…Most good startup ideas seem a little crazy; if they were obviously good ideas, someone would have done them already.
That’s the connection between technology and liberalism. Without exception the high-tech cities in the US are also the most liberal. But it’s not because liberals are smarter that this is so. It’s because liberal cities tolerate odd ideas, and smart people by definition have odd ideas.
Conversely, a town that gets praised for being “solid” or representing “traditional values” may be a fine place to live, but it’s never going to succeed as a startup hub.
Being “a fine place to live” describes Cincinnati to a tee. If our company is successful, it will have been in the face of the extraordinary limitations of where it started. I love this town, but this is no place to start an growth internet startup. Advertising or manufacturing, maybe. One of the reasons I joined was the idea of being a part of maybe the first real consumer internet success in this city. But I digress.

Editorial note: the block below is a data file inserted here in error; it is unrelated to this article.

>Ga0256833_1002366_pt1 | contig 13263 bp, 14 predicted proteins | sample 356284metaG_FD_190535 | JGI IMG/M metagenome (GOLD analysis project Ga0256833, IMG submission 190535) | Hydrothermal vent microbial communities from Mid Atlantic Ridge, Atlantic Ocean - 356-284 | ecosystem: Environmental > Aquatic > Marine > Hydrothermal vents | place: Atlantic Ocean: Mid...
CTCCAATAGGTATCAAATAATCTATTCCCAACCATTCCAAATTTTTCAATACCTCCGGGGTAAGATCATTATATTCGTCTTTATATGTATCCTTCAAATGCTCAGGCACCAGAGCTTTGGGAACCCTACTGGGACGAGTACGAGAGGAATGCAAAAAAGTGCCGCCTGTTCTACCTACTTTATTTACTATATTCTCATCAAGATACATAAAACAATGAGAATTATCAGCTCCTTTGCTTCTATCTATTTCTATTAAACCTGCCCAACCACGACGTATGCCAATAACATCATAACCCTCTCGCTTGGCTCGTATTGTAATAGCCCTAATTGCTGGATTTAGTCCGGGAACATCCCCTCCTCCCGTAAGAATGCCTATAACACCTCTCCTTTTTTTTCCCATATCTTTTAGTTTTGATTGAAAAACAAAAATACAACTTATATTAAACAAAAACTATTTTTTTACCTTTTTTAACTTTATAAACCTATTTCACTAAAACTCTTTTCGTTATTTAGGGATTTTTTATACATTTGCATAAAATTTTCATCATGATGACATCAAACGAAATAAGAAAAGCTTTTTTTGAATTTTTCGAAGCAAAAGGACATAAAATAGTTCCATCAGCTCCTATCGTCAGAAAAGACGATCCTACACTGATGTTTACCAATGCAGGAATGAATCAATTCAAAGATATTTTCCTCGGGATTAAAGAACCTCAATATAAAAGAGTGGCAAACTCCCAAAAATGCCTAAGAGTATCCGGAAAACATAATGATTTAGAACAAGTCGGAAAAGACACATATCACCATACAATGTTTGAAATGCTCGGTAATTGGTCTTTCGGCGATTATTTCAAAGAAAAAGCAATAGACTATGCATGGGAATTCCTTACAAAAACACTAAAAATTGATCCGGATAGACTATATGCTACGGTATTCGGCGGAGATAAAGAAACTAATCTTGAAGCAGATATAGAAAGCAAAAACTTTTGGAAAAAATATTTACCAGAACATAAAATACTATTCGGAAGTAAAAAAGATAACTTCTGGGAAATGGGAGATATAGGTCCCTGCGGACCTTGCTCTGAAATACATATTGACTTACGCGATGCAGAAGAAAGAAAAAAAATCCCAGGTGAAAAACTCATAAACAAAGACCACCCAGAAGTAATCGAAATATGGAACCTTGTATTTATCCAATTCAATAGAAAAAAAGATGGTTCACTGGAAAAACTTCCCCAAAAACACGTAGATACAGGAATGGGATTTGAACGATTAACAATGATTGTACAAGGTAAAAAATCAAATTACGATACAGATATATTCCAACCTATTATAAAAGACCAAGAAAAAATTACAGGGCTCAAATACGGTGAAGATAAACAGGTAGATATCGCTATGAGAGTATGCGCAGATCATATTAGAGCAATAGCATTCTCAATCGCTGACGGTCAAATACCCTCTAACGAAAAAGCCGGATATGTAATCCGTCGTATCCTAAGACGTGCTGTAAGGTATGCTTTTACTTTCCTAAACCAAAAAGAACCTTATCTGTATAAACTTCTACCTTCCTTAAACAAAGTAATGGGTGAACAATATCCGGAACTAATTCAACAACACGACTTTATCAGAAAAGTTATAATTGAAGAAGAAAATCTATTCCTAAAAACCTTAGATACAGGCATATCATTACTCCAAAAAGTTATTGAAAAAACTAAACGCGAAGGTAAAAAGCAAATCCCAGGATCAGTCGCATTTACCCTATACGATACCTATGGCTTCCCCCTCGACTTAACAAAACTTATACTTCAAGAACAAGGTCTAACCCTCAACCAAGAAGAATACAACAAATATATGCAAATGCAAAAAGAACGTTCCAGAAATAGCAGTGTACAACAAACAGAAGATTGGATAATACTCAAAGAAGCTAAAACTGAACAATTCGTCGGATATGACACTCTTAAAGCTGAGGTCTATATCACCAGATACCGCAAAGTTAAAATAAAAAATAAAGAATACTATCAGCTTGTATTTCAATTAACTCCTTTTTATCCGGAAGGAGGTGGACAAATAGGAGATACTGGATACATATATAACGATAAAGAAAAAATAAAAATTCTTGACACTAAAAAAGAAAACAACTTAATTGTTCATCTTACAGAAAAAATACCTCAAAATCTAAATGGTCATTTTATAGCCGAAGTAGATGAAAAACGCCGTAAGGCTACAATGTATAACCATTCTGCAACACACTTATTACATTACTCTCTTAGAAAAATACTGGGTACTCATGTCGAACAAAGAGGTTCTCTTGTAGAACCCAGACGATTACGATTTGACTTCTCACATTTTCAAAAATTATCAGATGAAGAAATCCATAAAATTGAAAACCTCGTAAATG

This article in the NY Times, “Seattle Taps Its Inner Silicon Valley,” talked about how Seattle is becoming the next Silicon Valley. The article rightly found Seattle following in Silicon Valley’s footsteps, with its influx of venture capital and transformation from timber and aerospace to internet, based around U-Dub and of course Microsoft and Amazon:
“A start-up ecosystem needs social networks, support businesses and a business culture that views failure as a badge of honor, not shame. All of that is in place in Seattle.”
That article generated a small firestorm of opinion. Glenn Kelman, Seattle resident and CEO of Redfin.com, took issue with the comparison in his blog “How Green Was My Valley.” Kelman’s pointed out why Seattle is indubitably not Silicon Valley, and never will be, thankfully.